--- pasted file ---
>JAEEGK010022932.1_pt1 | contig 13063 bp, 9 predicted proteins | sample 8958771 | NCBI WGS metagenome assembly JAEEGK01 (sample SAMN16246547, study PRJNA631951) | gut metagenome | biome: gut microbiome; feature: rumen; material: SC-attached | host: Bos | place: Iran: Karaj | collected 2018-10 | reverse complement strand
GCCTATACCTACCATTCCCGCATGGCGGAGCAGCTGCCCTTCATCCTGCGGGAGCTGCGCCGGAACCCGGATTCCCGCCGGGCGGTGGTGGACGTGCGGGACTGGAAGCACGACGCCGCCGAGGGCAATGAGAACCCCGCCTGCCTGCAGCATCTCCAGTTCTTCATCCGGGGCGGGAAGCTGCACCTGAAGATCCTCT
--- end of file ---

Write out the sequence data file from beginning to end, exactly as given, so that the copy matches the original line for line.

>JAEEGK010022932.1_pt1 | contig 13063 bp, 9 predicted proteins | sample 8958771 | NCBI WGS metagenome assembly JAEEGK01 (sample SAMN16246547, study PRJNA631951) | gut metagenome | biome: gut microbiome; feature: rumen; material: SC-attached | host: Bos | place: Iran: Karaj | collected 2018-10 | reverse complement strand
GCCTATACCTACCATTCCCGCATGGCGGAGCAGCTGCCCTTCATCCTGCGGGAGCTGCGCCGGAACCCGGATTCCCGCCGGGCGGTGGTGGACGTGCGGGACTGGAAGCACGACGCCGCCGAGGGCAATGAGAACCCCGCCTGCCTGCAGCATCTCCAGTTCTTCATCCGGGGCGGGAAGCTGCACCTGAAGATCCTCT